Adjacent the top lip 124 and extending transversely from a portion of the cylindrical wall 122 and extending longitudinally for a portion of the cylindrical wall 122 is the tea bag receptacle 140. Extending beneath the tea bag receptacle 140 is the mug handle 160 which extends from beneath the tea bag receptacle 140 to a location on the cylindrical wall 122. It will be appreciated that the handle 160 can be attached to any portion of the receptacle 140.

Referring to the cross-sectional view of FIG. 2, it can be seen that the tea bag receptacle 140 is integrally formed with the cylindrical wall 122 and has an opening 142 wherein the tea bag receptacle 140 extends into the internal liquid retaining chamber 130 of the mug 110. Therefore, the internal liquid retaining chamber 130 is in liquid communication and fluid communication with the interior chamber 144 of tea bag receptacle 140. As illustrated in the cross-sectional view of FIG. 3, the tea bag receptacle 140 is dimensioned so that the interior chamber 144 is just slightly wider than the tea bag on dimension "W'" so as to accommodate one conventional tea bag. As illustrated in FIGS. 2 and 3, the bottom wall 146 of tea bag receptacle 140 is sloped upwardly while the top wall 148 of tea bag receptacle 140 is horizontally disposed. In addition, the side walls 154 and 156 contain dimples, one of which 157 is shown, which further narrow the width of the interior chamber 144. As a result, the interior chamber 144 becomes progressively narrower as it extends outwardly from the circumferential wall 122. The top lip 150 of tea bag receptacle 40 is integrally formed with the top lip 124 of mug 110. The top lip 150 contains an interior slot 152 which opens into the interior chamber 144 of tea bag receptacle 140.

In use, a tea bag 70 which is attached to a string 72 which is in turn attached to a paper base 74 is placed into the combination mug 110 such that the tea bag 70 lies within the internal liquid retaining chamber 130 while the string 72 extends into the interior chamber 144 of tea bag receptacle 140 and up and out through slot 152 of the top lip 150 of the tea bag receptacle 140. The paper base 74 hangs outside the mug 110, adjacent the handle 160. The internal liquid retaining chamber 130 of combination mug 110 is then filled with water 80 to a level just below the bottom wall 146 and innermost portions of sidewalls 154 and 156 of tea bag receptacle 140. The tea bag 70 is permitted to steep in the hot water 80--until the water becomes sufficiently saturated with tea such that the desired strength and darkness has been achieved. The string 72 is then pulled further out through slot 152 such that the tea bag 70 rises through the water 80 and into the interior chamber 144 of tea bag receptacle 140, as shown in FIG. 3. It will be appreciated that as the interior chamber 144 narrows, it causes tea bag 70 to be squeezed so that excess water is squeezed out of the tea bag and goes into the water 80 which is inside liquid retaining chamber 130 of mug 10.

In this manner, the tea bag 70 is above the water 80 and will not cause the water to become further saturated with tea. Since the tea bag 70 is also off to one side within the tea bag receptacle 140, the user can drink the tea water 80 without the water coming in contact with the tea bag 70. Since the tea bag has been squeezed fairly dry, it will remain fresh for subsequent reuse on the refill after the initial tea water 80 is consumed.

By being above the handle, the user can place several fingers around the handle 160 and rest the uppermost finger which surrounds the handle 160 beneath the bottom wall 146 of tea bag receptacle 140, thereby providing extra support. The thumb can also be placed on the top wall 148 or the top lip 150 of the tea bag receptacle 140. This can be achieved since the tea bag receptacle is off to one side of the internal liquid chamber 130 which carries the hot water. Therefore, the tea bag receptacle 140 is not hot.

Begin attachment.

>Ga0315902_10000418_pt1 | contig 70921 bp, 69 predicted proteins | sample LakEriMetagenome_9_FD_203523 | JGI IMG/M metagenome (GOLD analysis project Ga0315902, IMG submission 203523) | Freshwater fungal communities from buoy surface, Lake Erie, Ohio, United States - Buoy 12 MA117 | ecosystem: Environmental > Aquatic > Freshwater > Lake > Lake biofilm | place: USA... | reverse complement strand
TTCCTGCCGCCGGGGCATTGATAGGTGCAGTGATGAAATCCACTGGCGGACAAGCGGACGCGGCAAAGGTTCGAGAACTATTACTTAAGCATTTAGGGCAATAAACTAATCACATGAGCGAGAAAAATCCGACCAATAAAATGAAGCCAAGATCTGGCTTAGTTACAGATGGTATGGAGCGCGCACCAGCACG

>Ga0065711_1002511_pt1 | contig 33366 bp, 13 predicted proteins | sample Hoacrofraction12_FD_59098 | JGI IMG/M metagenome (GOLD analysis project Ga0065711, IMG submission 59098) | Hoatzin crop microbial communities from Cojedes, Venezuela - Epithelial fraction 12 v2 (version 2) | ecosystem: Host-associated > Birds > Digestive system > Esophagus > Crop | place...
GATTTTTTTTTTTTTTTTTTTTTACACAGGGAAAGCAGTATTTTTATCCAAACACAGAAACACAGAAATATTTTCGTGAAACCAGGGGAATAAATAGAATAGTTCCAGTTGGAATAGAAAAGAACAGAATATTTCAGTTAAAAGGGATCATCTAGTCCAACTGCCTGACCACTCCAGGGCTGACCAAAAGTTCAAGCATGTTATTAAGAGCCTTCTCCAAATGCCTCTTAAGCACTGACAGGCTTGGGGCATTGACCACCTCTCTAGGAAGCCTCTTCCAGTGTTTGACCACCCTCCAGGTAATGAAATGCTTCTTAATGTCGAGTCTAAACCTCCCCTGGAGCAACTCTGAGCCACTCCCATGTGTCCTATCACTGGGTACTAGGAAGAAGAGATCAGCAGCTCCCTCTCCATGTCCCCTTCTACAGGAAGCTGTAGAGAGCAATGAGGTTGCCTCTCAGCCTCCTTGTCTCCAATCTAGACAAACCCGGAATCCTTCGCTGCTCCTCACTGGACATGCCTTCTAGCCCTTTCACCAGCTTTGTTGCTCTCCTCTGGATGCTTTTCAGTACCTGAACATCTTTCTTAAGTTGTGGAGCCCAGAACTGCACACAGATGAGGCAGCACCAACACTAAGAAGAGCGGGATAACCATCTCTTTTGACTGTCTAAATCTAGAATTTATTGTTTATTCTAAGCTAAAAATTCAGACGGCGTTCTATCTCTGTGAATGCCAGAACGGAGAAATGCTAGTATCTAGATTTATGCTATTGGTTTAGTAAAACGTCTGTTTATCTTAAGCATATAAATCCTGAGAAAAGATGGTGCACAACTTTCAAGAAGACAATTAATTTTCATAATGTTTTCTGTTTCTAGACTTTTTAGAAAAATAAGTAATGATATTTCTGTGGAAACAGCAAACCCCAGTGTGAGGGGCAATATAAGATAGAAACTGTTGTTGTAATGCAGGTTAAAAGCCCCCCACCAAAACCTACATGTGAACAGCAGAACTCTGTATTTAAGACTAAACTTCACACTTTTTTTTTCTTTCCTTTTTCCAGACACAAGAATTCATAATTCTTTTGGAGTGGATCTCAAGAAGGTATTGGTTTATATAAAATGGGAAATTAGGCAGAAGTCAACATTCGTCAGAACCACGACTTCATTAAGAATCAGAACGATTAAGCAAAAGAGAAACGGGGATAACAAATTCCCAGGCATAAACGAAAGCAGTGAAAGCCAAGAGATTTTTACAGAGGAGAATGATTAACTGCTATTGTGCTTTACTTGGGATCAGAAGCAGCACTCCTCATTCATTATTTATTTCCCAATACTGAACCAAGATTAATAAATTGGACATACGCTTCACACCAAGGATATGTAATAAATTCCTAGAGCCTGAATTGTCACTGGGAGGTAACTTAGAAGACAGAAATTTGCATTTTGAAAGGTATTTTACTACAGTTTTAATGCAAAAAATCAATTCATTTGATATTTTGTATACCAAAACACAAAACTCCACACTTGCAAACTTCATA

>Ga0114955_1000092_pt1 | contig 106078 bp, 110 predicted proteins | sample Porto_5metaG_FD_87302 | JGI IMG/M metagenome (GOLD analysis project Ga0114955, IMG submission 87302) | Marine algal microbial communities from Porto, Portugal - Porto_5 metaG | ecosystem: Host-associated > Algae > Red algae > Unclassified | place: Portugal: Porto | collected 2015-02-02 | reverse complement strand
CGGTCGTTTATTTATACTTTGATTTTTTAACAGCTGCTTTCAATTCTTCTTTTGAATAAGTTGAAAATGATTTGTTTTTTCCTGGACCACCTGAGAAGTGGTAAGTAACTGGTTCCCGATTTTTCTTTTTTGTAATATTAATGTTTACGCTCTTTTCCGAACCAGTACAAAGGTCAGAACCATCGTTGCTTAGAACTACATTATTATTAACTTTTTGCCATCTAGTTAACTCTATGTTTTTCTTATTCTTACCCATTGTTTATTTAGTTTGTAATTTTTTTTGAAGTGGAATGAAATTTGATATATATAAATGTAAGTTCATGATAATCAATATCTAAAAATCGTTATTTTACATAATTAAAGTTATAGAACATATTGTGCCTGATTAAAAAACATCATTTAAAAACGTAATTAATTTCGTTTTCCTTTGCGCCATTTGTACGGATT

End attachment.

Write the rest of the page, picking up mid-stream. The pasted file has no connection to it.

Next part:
One disadvantage of the alternative embodiment is that since the tea bag receptacle is vertically oriented, it occupies a greater space on the interior wall of internal liquid retaining chamber 130 and if the water is to be below the tea bag, only a portion of the internal liquid retaining chamber 130 can be used, as shown in FIGS. 2 and 3.

Through use of the present invention, the tea bag 70 can be retained in the tea bag receptacle 140 without the necessity of lifting the tea bag 70 out of the mug 110 and without the necessity of placing the used tea bag 70 in a napkin, saucer or other place. When it is desired to reuse the tea bag 70, the string 72 is merely guided through the top slot 154 of tea bag receptacle 140 until it extends over the internal liquid retaining chamber 130 and then the tea bag 70 is pulled out of interior chamber 144 and into internal liquid retaining chamber 130. The process of refilling the internal liquid retaining chamber 130 with water and letting the tea bag steep until the water has become saturated with a sufficient amount of tea is repeated. The tea bag 70 is then pulled back into the tea bag receptacle 140, as previously described.

While the invention has been described in conjunction with a mug, it will be appreciated that the present invention can be used in combination with any type of liquid retaining apparatus such as a cup, plastic glass, etc. Therefore, defined more broadly, the present invention is an apparatus for retaining a liquid and a tea bag comprising:

a. a liquid retaining apparatus;

b. a receptacle integrally formed with the liquid retaining apparatus;

c. said liquid retaining apparatus having an internal liquid retaining chamber; and

d. said receptacle extending transversely to the internal liquid retaining chamber, the receptacle further comprising an interior chamber opening into the internal liquid retaining chamber;